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College Football Insider Explains Athletic Directors’ Mindset During Coaching Decisions

Photo via WATE6/Emily Proud

Last week, former ESPN and CBS college football insider Brett McMurphy posted about Division I-A football coaches and what forces inspire athletic directors to fire them.

McMurphy pulled this data directly from athletic directors with whom he had a working relationship across all 10 Football Bowl Subdivision conferences. Forty – greater than 30% of FBS – athletic directors responded.

Unsurprisingly, win-loss record topped the list of important push factors. But other options like fan unrest/attendance and conference titles fall under the wide umbrella categorized as overall win-loss record. More peripheral considerations like coaching staff buyout and major boosters carried less weight, but more than half of the ADs labeled them as components.

FOX Sports Knoxville discussed the data breakdown with McMurphy Tuesday morning.

Many have hypothesized what first-year athletic director John Currie has done/is doing/will do regarding Butch Jones’ contract, which is due to expire in 2021.

Tennessee fans know the merits and criticisms of Jones. He’s won three straight bowl games, owns back-to-back nine-win seasons and collects top recruiting classes. His 2018 commits rank 8th nationally. Athletic directors labeled recruiting second-most important, ranked no lower than the third-most important by 22.

On the other hand, the Vols have only finished with a winning conference record in one of five seasons.

One consideration on McMurphy’s survey addressed athletic directors inheriting the coach. New Connecticut AD Warde Manuel let Bob Diaco go soon after assuming the role. First-year Missouri AD Jim Sterk fired basketball coach Kim Anderson in February. Football jobs like Cincinnati, Purdue and Texas recently turned over as new Directors inherited standing coaches.

It’s worth noting that those coaches sputtered to a combined 15-27 record last season, too.

Tennessee’s Currie has been tasked with an incumbent Jones at 33-25.

Only eight of 40 ADs included the inheriting of a coach as a consideration for firing. Of those eight, none factored it higher than sixth-most important.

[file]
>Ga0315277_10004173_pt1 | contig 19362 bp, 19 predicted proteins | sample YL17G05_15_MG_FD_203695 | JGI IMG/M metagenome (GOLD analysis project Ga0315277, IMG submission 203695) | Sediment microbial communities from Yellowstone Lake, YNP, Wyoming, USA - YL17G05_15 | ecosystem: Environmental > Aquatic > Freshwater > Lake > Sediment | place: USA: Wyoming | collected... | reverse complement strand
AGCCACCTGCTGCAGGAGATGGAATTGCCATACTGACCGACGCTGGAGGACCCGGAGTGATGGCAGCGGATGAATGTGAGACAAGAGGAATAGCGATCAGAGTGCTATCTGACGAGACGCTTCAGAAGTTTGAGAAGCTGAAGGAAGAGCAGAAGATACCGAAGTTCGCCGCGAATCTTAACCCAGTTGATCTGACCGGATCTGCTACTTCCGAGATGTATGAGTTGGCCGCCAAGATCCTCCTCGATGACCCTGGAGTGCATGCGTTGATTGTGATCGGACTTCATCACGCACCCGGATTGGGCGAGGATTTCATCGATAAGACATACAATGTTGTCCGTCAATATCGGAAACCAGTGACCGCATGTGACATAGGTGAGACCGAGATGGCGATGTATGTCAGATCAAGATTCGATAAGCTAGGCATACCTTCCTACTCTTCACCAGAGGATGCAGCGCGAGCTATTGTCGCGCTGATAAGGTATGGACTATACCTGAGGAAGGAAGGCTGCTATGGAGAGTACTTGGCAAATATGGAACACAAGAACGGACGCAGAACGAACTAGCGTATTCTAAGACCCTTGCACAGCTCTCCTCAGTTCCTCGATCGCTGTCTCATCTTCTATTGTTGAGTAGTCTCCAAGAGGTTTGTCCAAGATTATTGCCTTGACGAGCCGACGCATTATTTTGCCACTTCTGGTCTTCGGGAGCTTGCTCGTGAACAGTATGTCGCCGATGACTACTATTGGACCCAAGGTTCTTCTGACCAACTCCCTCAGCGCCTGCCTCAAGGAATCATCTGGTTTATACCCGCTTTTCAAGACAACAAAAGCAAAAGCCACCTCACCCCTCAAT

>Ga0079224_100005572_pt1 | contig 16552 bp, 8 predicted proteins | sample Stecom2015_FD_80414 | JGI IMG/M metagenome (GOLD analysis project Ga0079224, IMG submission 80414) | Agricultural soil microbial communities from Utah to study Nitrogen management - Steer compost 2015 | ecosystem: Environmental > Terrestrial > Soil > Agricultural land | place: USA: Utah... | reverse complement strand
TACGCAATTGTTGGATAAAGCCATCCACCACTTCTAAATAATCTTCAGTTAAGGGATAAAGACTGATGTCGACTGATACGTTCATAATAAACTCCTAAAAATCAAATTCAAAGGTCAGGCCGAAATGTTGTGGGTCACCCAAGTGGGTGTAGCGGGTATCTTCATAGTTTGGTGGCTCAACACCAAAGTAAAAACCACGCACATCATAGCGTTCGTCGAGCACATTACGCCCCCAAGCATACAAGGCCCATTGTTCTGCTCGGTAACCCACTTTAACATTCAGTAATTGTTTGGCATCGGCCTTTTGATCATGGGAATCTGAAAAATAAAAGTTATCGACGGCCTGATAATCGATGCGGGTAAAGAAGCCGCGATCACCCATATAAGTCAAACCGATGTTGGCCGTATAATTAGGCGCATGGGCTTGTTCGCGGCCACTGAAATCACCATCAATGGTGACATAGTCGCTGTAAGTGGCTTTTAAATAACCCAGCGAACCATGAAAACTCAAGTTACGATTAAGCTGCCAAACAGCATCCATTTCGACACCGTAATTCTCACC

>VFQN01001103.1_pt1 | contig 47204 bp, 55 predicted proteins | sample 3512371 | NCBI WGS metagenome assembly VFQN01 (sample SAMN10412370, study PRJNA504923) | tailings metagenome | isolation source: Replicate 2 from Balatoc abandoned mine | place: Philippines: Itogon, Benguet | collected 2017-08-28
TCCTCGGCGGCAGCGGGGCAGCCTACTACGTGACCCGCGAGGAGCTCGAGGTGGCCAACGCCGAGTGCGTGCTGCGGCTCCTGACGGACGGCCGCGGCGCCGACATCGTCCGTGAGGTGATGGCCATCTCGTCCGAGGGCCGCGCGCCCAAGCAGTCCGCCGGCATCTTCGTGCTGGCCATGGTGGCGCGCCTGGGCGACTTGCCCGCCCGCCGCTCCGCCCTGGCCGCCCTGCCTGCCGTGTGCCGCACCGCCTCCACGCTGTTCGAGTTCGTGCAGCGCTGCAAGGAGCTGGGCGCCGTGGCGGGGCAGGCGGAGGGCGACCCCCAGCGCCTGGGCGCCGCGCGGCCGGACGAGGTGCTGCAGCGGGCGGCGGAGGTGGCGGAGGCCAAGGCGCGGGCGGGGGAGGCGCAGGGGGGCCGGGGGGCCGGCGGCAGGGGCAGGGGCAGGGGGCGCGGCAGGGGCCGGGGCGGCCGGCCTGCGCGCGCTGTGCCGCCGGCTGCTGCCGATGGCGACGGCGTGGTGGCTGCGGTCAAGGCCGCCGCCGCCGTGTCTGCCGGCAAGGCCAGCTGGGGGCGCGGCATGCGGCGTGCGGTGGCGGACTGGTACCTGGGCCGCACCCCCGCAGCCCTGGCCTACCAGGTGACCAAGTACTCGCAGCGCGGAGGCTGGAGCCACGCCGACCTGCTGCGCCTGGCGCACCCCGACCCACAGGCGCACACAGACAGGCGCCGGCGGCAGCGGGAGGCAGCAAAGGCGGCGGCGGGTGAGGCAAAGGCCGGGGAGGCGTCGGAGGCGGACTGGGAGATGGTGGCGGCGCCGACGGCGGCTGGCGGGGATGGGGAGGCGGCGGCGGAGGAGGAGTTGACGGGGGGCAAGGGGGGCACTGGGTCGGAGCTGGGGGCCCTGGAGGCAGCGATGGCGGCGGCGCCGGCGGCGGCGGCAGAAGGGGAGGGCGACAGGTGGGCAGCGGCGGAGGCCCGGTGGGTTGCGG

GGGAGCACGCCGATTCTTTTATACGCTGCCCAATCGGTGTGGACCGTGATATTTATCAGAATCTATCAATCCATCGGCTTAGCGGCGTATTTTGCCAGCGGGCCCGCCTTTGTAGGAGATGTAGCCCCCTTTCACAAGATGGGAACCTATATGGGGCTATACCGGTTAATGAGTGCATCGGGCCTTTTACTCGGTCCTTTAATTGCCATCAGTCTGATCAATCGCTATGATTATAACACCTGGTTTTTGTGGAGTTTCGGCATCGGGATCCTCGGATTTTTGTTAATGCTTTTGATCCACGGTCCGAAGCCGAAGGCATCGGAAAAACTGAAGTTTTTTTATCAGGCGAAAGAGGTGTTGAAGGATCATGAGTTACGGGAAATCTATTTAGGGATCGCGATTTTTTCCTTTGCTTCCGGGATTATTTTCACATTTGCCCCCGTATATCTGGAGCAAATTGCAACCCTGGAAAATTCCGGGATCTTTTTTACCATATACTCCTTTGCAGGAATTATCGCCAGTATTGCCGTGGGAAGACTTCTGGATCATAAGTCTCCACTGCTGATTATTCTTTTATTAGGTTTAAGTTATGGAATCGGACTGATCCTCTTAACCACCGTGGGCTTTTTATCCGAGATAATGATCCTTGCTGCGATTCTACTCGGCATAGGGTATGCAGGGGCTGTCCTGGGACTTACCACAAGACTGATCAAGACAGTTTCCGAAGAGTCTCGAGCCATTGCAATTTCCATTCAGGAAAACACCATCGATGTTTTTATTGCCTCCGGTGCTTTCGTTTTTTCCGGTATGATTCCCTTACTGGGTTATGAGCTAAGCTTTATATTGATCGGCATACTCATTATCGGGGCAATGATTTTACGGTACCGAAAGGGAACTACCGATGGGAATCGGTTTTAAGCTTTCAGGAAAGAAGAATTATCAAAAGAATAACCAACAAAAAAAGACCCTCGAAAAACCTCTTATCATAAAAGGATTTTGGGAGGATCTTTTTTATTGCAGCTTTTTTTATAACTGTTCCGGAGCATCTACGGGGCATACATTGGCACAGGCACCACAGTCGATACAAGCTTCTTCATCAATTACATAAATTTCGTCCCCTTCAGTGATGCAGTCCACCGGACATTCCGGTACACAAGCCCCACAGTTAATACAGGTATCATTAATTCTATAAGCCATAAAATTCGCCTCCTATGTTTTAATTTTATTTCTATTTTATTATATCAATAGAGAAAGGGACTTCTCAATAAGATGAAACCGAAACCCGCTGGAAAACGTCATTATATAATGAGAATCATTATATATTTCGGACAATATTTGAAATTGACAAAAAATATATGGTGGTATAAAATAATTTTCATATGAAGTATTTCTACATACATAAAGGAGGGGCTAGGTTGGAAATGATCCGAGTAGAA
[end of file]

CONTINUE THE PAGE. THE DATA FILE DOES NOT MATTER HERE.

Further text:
“I get the indication that they don’t necessarily care who the coach is. They want their coach to be successful,” said McMurphy.

But an AD, especially a recent hire, could be timid to fire a football coach. Sports Illustrated’s Andy Staples highlights Shawn Eichorst, fired last month at Nebraska after he fired Bo Pelini in favor of Mike Riley.

“Deciding whether to fire a coach who has won nine games the previous two seasons is tough enough, and the first football hire of an AD’s tenure also starts the clock on said AD’s tenure,” Staples writes. “As Eichorst can attest, one unpopular football hire can doom an AD.”

A separate athletic director told McMurphy, if you are going to make a change you need to be prepared with a replacement. Lack of foresight leads to situations like LSU’s mismanagement of Tom Herman who had no intention of taking the position in Baton Rouge.

But McMurphy argues that in FBS, no ADs are reluctant to start their own clock by making a change. They are hired to be the best possible at each sport. Period.

Perhaps most interestingly, only 24 of 40 athletic directors polled cited major boosters as a reason for changing coaches. Of those who considered it, none admitted to weighing the checks considerably. But, in most circumstances private donations are critical to an athletic department’s health.

Nearly a quarter of Tennessee’s overall revenue from 2016 came via contributions. Donations accounted for more than 25% of Auburn’s bottom line and 30% of Florida’s total figure. Mississippi State, last in the SEC with $94 million in revenue, gathered $23 million from contributions.

Even with the promise of anonymity, ADs could be apprehensive of admitting boosters hold sway over decision making to avoid inflating donors’ egos or appearing feckless.

Academics was not included as an option in McMurphy’s survey. But some ADs expressed off-field matters as an element to weigh. One AD concerned himself with peace of mind to “sleep at night” and avoiding “a 3 AM text about some players getting arrested.”

“Probably ten included stuff like projection of the program, NCAA compliance, overall wellbeing of the student-athletes,” McMurphy said.

That also becomes a function of each coach. Certain programs afford players second chances, while others take action for improprieties. In that way the head coach reflects the Athletic Director’s standards. After all, the AD employs each coach with some understanding of his moral threshold.

McMurphy emphasized the uniqueness of every athletic director’s position. Many of the categories feed off of one another, complicating the solution.

“You also have athletic directors and presidents who are either falling into the trap of appeasing the fans or just aren’t thinking,” McMurphy says. “You have Texas A&M’s AD at the SEC meetings last year basically he’s putting his coach on the hot seat.

“One it’s refreshing that he’s honest. But you can answer the question honestly without putting it that way. When the ADs and presidents make these flip comments, it just adds fuel to the fanbase.”

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